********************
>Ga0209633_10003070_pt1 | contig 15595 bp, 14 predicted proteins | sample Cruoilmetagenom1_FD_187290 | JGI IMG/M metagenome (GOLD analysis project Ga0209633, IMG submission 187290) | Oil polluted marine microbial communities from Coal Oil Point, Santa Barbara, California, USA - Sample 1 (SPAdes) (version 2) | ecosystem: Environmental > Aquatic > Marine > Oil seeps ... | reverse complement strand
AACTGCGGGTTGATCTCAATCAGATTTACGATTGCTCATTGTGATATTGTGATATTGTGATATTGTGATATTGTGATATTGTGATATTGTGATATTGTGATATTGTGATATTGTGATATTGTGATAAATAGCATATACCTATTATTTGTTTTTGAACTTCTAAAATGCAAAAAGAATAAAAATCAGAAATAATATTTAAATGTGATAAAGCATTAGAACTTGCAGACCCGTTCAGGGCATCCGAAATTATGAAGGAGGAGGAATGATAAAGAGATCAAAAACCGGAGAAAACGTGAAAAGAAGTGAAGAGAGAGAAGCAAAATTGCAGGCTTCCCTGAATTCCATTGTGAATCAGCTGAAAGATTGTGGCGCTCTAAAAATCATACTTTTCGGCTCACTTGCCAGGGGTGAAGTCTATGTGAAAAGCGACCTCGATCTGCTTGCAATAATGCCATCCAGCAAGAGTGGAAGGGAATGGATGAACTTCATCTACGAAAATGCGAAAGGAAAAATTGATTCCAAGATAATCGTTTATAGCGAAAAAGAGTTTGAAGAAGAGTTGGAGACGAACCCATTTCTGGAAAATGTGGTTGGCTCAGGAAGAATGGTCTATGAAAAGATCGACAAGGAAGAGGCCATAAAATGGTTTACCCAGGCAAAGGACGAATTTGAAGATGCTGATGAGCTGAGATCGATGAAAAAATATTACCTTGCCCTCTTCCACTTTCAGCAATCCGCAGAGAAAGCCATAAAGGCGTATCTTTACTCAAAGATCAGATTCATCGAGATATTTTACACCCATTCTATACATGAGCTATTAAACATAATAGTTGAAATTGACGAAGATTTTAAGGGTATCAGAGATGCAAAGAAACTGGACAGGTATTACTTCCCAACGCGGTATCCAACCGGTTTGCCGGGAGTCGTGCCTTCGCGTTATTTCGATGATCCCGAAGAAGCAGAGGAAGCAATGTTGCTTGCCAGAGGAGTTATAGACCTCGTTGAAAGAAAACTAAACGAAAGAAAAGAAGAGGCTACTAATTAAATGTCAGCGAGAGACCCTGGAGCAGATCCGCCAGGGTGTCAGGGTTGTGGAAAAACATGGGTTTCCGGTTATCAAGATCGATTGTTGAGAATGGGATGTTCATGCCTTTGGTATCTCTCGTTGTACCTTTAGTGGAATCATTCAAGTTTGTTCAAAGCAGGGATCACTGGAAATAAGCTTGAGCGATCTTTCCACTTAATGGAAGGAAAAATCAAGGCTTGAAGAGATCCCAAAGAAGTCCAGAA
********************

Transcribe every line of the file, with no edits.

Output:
>Ga0209633_10003070_pt1 | contig 15595 bp, 14 predicted proteins | sample Cruoilmetagenom1_FD_187290 | JGI IMG/M metagenome (GOLD analysis project Ga0209633, IMG submission 187290) | Oil polluted marine microbial communities from Coal Oil Point, Santa Barbara, California, USA - Sample 1 (SPAdes) (version 2) | ecosystem: Environmental > Aquatic > Marine > Oil seeps ... | reverse complement strand
AACTGCGGGTTGATCTCAATCAGATTTACGATTGCTCATTGTGATATTGTGATATTGTGATATTGTGATATTGTGATATTGTGATATTGTGATATTGTGATATTGTGATATTGTGATATTGTGATAAATAGCATATACCTATTATTTGTTTTTGAACTTCTAAAATGCAAAAAGAATAAAAATCAGAAATAATATTTAAATGTGATAAAGCATTAGAACTTGCAGACCCGTTCAGGGCATCCGAAATTATGAAGGAGGAGGAATGATAAAGAGATCAAAAACCGGAGAAAACGTGAAAAGAAGTGAAGAGAGAGAAGCAAAATTGCAGGCTTCCCTGAATTCCATTGTGAATCAGCTGAAAGATTGTGGCGCTCTAAAAATCATACTTTTCGGCTCACTTGCCAGGGGTGAAGTCTATGTGAAAAGCGACCTCGATCTGCTTGCAATAATGCCATCCAGCAAGAGTGGAAGGGAATGGATGAACTTCATCTACGAAAATGCGAAAGGAAAAATTGATTCCAAGATAATCGTTTATAGCGAAAAAGAGTTTGAAGAAGAGTTGGAGACGAACCCATTTCTGGAAAATGTGGTTGGCTCAGGAAGAATGGTCTATGAAAAGATCGACAAGGAAGAGGCCATAAAATGGTTTACCCAGGCAAAGGACGAATTTGAAGATGCTGATGAGCTGAGATCGATGAAAAAATATTACCTTGCCCTCTTCCACTTTCAGCAATCCGCAGAGAAAGCCATAAAGGCGTATCTTTACTCAAAGATCAGATTCATCGAGATATTTTACACCCATTCTATACATGAGCTATTAAACATAATAGTTGAAATTGACGAAGATTTTAAGGGTATCAGAGATGCAAAGAAACTGGACAGGTATTACTTCCCAACGCGGTATCCAACCGGTTTGCCGGGAGTCGTGCCTTCGCGTTATTTCGATGATCCCGAAGAAGCAGAGGAAGCAATGTTGCTTGCCAGAGGAGTTATAGACCTCGTTGAAAGAAAACTAAACGAAAGAAAAGAAGAGGCTACTAATTAAATGTCAGCGAGAGACCCTGGAGCAGATCCGCCAGGGTGTCAGGGTTGTGGAAAAACATGGGTTTCCGGTTATCAAGATCGATTGTTGAGAATGGGATGTTCATGCCTTTGGTATCTCTCGTTGTACCTTTAGTGGAATCATTCAAGTTTGTTCAAAGCAGGGATCACTGGAAATAAGCTTGAGCGATCTTTCCACTTAATGGAAGGAAAAATCAAGGCTTGAAGAGATCCCAAAGAAGTCCAGAA